Is a zigzag, sawtooth velocity a problem if the trend is consistent?

I am supporting and coaching several scrum teams working on different areas of the same software project. Sprints are 4 weeks long, except that sprints spanning the Christmas/New Year holidays are 5 weeks long. (The first six or so sprints were 3 weeks, before the teams decided to change them to 4.) All of the teams' velocities have a very noticeable pattern of zigzagging, where velocity alternates between higher and lower values every single sprint. In the graphs below, the Y axis is points Done per sprint; the gray lines are 10 story points. Each team has an independent backlog and estimates its own stories, so while points are not consistent between teams they are consistent within teams. In raw numbers one team completes twice the points of the other teams, so the graphs are normalized across teams under the assumption that each team's average velocity is equivalent, to prevent "point competition".

The teams explain this variation as having mostly Done stories carry over to the next sprint, so that some sprints finish fewer stories and other sprints finish more. Teams typically commit to a third or a half more points than they actually finish, and many of these extra points are "In Development" at the end of each sprint. Developers are resistant to smaller stories or shorter sprints as they "wouldn't have time to finish anything" and "would always be in Scrum meetings".

This is related to Team velocity fluctuates a lot, how to find the root cause?, but I think it is a much more specific issue. From those answers, I considered impediments and unbalanced work as possible explanations, but they aren't enough by themselves to cause this extreme zigzagging. Turnover on the teams is low and much of the velocity variation has occurred during periods of stability.

1) Have you seen such consistent zigzag patterns in velocity on your teams?

2) Does this pattern suggest a problem?

3) If so, what is the problem, how it is harmful, and how is it correctable?

• Welcome to PMSE! How many story points are "not done" at the end of each of these sprints? And what's the scale on your Y-axis? Jan 5, 2015 at 23:36
• What is the Y-axis of these graphs? How much variation are we talking about here? Is this +/- 2 or 3 story points or 20? Jan 6, 2015 at 18:55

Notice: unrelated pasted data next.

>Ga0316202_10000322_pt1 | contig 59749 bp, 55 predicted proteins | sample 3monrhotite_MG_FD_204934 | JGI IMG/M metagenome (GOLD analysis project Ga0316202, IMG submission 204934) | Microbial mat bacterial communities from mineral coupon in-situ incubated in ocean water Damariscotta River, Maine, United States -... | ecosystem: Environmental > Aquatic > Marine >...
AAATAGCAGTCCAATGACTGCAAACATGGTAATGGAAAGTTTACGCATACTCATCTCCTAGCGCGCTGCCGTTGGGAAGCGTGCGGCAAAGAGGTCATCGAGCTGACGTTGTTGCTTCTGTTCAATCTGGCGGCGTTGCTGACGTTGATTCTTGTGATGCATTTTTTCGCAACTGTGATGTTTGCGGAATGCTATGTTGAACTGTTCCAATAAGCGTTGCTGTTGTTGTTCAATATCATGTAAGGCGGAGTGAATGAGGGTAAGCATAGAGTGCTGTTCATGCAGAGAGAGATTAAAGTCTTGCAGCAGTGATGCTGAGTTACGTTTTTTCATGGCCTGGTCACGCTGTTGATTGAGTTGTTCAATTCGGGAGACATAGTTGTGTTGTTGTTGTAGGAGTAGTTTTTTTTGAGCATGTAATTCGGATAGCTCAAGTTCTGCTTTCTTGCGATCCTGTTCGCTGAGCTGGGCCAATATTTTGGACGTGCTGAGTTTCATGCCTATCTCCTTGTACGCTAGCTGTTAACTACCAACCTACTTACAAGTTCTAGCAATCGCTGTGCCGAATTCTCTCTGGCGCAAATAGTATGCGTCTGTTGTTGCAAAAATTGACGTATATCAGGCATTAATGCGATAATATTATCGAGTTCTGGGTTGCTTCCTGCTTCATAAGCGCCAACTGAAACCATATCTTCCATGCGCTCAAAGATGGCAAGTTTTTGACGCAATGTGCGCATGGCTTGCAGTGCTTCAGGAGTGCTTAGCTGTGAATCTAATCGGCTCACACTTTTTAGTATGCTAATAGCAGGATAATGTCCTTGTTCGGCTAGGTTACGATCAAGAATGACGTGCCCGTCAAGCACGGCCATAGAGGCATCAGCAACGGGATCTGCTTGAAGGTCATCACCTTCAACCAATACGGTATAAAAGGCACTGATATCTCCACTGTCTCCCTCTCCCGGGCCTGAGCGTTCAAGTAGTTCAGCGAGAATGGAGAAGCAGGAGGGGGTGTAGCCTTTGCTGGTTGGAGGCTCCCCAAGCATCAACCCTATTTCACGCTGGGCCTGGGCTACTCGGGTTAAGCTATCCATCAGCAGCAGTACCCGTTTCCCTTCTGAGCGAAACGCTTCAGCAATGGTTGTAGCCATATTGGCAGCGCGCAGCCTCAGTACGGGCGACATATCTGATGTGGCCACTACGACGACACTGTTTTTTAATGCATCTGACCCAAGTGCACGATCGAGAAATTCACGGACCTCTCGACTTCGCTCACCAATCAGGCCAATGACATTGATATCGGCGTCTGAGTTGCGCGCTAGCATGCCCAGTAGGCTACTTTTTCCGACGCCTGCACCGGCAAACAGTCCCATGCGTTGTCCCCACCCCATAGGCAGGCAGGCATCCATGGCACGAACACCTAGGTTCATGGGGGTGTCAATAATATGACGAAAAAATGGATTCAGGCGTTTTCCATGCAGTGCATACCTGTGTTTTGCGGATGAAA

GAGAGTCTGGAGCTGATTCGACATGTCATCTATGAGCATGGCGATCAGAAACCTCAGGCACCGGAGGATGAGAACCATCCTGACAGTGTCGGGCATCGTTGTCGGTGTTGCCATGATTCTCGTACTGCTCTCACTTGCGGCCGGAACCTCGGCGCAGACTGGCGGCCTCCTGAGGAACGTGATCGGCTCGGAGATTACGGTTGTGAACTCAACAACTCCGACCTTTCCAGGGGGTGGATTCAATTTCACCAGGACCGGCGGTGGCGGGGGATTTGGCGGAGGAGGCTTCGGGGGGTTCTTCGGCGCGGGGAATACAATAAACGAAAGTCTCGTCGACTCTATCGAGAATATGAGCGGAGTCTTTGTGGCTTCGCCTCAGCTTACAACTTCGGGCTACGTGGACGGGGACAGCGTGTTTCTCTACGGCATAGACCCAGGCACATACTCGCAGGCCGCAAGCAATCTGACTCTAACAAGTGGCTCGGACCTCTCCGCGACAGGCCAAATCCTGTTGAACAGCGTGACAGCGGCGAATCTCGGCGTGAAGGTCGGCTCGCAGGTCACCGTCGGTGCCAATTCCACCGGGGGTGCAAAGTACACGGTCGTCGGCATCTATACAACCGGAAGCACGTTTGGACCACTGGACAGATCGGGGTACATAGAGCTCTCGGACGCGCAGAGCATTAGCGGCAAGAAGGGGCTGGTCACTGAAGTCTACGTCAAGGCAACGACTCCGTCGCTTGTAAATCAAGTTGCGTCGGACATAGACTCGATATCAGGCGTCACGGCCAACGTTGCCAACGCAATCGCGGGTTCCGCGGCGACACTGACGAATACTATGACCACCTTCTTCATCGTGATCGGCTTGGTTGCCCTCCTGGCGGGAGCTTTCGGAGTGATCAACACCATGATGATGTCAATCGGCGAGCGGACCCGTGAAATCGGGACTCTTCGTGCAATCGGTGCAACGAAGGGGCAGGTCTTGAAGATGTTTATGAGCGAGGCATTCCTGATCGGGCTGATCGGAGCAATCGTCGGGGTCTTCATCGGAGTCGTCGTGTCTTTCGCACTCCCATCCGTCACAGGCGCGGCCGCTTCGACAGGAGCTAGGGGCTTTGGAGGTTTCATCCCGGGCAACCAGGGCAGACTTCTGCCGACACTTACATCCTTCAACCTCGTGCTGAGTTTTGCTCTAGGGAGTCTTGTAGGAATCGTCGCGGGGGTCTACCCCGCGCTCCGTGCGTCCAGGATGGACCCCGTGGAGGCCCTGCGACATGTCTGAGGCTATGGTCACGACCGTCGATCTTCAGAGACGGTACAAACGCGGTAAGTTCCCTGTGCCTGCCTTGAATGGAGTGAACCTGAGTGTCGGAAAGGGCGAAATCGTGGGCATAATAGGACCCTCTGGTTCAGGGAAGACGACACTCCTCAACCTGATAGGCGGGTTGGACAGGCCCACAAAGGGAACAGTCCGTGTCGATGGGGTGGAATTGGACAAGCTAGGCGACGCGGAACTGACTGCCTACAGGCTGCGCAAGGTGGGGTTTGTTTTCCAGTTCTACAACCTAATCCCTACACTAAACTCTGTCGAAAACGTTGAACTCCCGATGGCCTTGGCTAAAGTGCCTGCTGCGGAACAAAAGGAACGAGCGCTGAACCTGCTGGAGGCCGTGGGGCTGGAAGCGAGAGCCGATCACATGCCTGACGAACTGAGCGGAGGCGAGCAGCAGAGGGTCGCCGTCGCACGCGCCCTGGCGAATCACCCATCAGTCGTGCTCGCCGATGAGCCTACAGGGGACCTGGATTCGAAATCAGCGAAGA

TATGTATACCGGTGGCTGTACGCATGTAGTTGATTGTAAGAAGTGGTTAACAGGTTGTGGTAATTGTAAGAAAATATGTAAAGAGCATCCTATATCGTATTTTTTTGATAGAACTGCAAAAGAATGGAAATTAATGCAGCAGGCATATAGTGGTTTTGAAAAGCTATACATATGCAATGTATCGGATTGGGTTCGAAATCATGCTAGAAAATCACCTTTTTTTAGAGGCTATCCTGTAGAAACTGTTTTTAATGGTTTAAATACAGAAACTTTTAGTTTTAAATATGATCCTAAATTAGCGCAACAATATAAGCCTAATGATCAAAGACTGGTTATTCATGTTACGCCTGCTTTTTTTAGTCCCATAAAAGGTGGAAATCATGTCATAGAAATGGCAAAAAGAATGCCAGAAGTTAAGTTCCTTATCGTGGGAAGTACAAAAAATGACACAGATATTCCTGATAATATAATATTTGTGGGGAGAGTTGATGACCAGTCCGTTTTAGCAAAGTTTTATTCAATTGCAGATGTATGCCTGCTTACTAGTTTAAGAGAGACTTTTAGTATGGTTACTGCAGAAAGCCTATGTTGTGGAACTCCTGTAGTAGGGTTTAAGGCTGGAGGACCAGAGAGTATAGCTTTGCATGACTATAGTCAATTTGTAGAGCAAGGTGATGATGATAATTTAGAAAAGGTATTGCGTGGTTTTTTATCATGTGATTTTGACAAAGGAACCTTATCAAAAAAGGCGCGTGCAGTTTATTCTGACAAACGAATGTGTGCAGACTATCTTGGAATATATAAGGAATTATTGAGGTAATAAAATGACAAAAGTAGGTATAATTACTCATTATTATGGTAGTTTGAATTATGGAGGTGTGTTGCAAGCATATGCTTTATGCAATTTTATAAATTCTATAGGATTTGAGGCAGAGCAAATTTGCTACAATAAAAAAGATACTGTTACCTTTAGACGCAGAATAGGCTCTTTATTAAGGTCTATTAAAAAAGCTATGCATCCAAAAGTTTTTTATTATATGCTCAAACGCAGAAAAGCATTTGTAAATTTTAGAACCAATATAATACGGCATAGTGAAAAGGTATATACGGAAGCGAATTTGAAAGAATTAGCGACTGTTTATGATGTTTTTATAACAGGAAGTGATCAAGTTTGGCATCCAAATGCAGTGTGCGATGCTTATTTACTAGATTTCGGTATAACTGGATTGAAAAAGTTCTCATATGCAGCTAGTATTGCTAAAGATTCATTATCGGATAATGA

• Each line is 10 points, so velocity regularly swings by 20 to 30 points between sprints.
– Joel
Jan 7, 2015 at 18:05
• The upward trend is more concerning than the zigzag. Typically that indicates everyone is padding their estimates more and more. Try comparing this with an actual # of items delivered chart as well. Jan 7, 2015 at 20:14
• If, at the end of a sprint, you have a 5 SP story with 1/2 SP of effort left on it, for how many SP does this story get planned in the next sprint? Jan 12, 2015 at 16:02

The zig-zag is usually caused when a majority of stories are longer than the length of the sprint, so you end up with one sprint where little is completed, and one where lots of stories are finished and velocity is high. Plot yourself a histogram of stories against how long they take to complete (actually take, not the story points), and you'll probably find this is the case. This also makes compelling evidence to persuade people to fix it.

Even if the overall trend is upwards, at the moment you're getting feedback on a large number of items which have been in play for two sprints or possibly even longer. That becomes expensive to fix when the feedback tells you you got it wrong, since the knowledge involved in the work decays over time, and further work cements it in place. The whole point of Scrum and Agile methodologies is to be able to change course if something is wrong.

So, just because the velocity is healthy, doesn't mean that this isn't going to cause an issue. Check your bug count and whether that's rising, and find out how long it takes to fix those bugs.

You have a couple of choices for smoothing the graph:

• Lengthen the sprints. I actually did this for one team because we were on one-week sprints and the overhead of performing all the rituals every week was too much anyway. In general, though, I prefer to...

• Slice the stories more finely. Remember that the purpose of the showcase is to get feedback from and establish trust with stakeholders. If you can focus on that, you can probably slice the stories up more thinly. If you can get one scenario working, or a bit more of the output or input, or another business rule, then you have something on which you can get feedback.

If you encourage the development team to manage this split themselves, and help them focus on the need for feedback, they will be able to see that the overhead isn't huge; it's the same discussion, just sliced up differently.

I disagree with Jamezrp's assertion that mature devs get better at this. We get better at refusing to put estimates on things we've never done before and insist on doing spikes instead, and we get better at predicting managers' desire to have accurate estimates and add more points as buffers if they insist, making it appear that we have better predictability (and higher velocity). This gaming is extremely common in Scrum teams where pressure for accurate estimates is applied. If you track the length of time it takes to deliver whole features, and do it by measuring in time rather than points, this will give you a more accurate measure of true progress and show you whether the rate of delivery is really going up or down.